Protein-ligand binding events underlay all life processes. Protein design tests and extends our knowledge of protein folding and function through the creation of proteins from scratch. This proposal aims to develop a computational method for the design of proteins that bind to any small molecule with high affinity and selectivity. The state-of-the-art in ligand-binding protein design critically relies on random experimental optimization and screening. If we truly understand how proteins bind small molecules, we should be able to go directly from computer models to tight binders. The hypothesis that drives this proposal is that proteins use a vast but now enumerable number of molecular interaction motifs combinatorially throughout evolution to create the binding sites of modern-day proteins. Computational methods will be employed to uncover this set of interactions in the large database of protein structures available in the protein databank (PDB). Binding sites will be designed by sampling motifs for all functional groups of a ligand onto a protein backbone. We call this design method Convergent Motifs for Binding Sites (COMBS). COMBS was used to design ABLER, the first ligand-binding protein designed from scratch to bind its target ligand?the antithrombotic drug apixaban?with an unprecedentedly high affinity, without experimental optimization of sequence. ABLER has potential clinical relevance as an anti-clotting antidote, although that is outside the scope of the proposal. High-resolution crystal structures of ABLER agree with the design model, both in overall topology and the intended molecular interactions with the ligand.
Aim 1 of this proposal focuses on designing variants of ABLER to increase affinity and probe the molecular bases for the observed drug-protein interactions.
Aim 2 focuses on the role of water in ligand-binding protein design, motivated by the water-mediated protein-ligand interaction found in the crystal structure. In this Aim, I will curate a database of water-protein interactions from the PDB and use these to sample water-mediated protein-ligand interactions during design. I will also learn to use explicit-water molecular dynamics simulations to critically assess the roles of water in binding.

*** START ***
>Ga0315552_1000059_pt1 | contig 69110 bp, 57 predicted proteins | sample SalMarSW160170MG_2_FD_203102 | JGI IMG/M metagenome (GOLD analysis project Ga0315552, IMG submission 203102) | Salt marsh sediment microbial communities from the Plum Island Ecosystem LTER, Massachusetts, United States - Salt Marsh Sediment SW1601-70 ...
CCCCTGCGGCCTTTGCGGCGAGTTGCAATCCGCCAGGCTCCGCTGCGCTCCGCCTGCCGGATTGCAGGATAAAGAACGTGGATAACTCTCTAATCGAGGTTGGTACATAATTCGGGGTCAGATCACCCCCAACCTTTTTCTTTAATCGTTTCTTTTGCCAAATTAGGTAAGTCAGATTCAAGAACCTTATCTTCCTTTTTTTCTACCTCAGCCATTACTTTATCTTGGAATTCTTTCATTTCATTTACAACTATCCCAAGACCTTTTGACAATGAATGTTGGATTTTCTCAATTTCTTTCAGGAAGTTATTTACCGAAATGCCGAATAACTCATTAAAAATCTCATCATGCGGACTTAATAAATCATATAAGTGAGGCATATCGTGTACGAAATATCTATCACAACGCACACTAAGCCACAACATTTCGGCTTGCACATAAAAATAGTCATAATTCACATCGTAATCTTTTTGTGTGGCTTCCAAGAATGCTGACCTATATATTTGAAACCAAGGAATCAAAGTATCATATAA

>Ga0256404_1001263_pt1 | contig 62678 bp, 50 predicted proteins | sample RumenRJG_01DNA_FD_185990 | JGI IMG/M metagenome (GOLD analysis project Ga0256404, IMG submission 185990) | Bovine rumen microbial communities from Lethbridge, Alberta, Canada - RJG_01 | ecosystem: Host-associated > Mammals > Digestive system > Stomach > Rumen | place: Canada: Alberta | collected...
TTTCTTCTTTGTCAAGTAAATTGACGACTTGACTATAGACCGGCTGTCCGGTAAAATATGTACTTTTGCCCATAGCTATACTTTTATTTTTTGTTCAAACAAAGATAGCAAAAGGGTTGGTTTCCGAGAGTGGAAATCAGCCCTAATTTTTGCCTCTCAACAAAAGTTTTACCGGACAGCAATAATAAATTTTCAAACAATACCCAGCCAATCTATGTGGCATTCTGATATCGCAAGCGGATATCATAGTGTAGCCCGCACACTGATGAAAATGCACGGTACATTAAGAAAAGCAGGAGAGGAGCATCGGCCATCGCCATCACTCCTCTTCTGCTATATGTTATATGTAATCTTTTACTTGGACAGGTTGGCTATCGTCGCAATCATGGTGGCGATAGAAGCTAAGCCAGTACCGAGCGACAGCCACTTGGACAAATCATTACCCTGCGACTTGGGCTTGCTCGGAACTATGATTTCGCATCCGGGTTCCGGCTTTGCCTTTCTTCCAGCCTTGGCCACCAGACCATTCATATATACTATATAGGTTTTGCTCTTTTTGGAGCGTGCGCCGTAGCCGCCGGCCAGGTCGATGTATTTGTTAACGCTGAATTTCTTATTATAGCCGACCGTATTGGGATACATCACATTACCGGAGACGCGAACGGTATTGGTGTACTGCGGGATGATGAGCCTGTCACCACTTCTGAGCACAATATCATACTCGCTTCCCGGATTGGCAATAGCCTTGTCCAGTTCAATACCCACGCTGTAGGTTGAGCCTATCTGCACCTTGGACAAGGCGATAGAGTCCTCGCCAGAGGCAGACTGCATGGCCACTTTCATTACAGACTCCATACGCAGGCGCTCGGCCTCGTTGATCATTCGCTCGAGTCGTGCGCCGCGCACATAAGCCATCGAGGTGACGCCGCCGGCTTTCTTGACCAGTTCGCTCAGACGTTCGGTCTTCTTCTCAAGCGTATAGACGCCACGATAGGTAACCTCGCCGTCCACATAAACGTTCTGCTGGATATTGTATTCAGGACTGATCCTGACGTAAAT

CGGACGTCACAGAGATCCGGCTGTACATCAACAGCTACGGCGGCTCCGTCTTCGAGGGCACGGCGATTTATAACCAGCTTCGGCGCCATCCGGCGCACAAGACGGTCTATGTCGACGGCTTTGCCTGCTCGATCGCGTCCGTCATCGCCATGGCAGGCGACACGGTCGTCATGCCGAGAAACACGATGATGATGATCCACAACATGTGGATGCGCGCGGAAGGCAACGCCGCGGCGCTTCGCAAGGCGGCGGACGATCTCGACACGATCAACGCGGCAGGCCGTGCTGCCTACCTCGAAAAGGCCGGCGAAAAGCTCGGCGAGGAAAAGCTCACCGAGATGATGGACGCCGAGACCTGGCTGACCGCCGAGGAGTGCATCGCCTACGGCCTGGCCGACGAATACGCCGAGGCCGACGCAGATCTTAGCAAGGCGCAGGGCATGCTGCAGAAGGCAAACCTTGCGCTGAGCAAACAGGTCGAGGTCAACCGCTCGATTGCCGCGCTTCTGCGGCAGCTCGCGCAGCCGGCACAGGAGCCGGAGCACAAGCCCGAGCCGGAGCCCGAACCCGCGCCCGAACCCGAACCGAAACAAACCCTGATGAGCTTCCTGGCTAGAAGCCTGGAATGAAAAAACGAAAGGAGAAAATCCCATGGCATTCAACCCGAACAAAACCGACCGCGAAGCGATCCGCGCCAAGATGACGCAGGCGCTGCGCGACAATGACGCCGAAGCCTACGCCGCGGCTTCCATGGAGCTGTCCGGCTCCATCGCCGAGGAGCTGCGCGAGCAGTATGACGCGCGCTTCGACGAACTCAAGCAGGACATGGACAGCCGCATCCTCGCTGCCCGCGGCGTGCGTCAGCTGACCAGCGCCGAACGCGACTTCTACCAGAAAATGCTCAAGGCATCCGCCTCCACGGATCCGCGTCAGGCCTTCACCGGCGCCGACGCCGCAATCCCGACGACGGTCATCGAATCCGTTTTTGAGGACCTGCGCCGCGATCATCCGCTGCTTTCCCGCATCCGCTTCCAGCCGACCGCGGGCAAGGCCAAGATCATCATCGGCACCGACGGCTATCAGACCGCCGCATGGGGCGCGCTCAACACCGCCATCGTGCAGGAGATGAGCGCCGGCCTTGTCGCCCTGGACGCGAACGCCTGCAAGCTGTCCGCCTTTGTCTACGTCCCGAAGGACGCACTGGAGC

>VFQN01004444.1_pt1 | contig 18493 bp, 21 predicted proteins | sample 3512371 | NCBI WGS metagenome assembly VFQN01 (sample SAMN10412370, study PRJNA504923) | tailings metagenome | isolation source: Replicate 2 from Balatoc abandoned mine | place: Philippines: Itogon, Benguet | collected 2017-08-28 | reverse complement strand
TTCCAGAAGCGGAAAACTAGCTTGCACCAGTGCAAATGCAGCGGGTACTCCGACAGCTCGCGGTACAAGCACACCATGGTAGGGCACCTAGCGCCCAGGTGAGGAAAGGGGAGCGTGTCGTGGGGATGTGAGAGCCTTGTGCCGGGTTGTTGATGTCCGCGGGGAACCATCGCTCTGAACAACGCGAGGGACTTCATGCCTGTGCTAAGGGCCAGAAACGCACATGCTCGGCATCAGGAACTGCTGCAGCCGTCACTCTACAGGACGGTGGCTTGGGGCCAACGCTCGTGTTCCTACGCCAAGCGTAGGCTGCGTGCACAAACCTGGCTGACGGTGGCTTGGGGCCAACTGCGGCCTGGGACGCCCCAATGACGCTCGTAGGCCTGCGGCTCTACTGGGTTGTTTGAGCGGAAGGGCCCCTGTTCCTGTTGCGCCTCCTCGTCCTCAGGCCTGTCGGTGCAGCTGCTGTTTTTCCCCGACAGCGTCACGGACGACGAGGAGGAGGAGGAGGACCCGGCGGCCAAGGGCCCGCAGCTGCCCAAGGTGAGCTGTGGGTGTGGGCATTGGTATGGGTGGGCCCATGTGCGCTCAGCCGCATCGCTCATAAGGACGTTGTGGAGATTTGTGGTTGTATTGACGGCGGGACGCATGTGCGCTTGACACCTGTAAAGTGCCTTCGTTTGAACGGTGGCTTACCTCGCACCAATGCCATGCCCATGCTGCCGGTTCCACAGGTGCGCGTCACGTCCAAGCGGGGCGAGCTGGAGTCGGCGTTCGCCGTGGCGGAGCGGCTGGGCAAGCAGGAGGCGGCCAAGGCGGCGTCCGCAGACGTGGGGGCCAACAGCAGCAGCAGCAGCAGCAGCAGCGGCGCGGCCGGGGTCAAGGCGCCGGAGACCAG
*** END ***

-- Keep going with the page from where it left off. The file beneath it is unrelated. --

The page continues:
Aim 3 uses COMBS to redesign the binding site of pyrrolysine tRNA synthetase for incorporation of charged unnatural amino acids (such as sulfotyrosine) into mammalian cells, since laboratory evolution and library screens for this goal have so far been unsuccessful.
These aims will augment my training in molecular biology, computational protein design, and protein structural characterization (X-ray crystallography and NMR). The K99 portion of this work in the DeGrado lab will expose me to all aspects of the scientific process, from inception to publication. Bill is a world expert in protein design, and his insight is critical to the success of the project. At UCSF, I will gain much through my regularly scheduled meetings with Ethan Weiss, who brings the perspective of a physician scientist with a long history of antithrombotic research and clinical applications. My collaboration with UCSF professor Lei Wang will expose me to the field of unnatural amino acid incorporation and will be critical for applying COMBS to the most impactful targets for mimics of post-translational modifications. The research and training proposed herein will greatly complement my current skillset and background, which will be essential to my research program as I transition into an independent principal investigator.
This proposal aims to design proteins with high precision that can tightly and selectively bind to any small- molecule ligand. By designing small-molecule-binding proteins from scratch, this project aims to i) test and extend our understanding of the essential ingredients used by proteins for molecular recognition, ii) obtain atomic-level control of the protein/small-molecule interface, and iii) set the stage for the development of proteins that could serve as novel sensors, enzymes, drug delivery vehicles, or pharmaceuticals.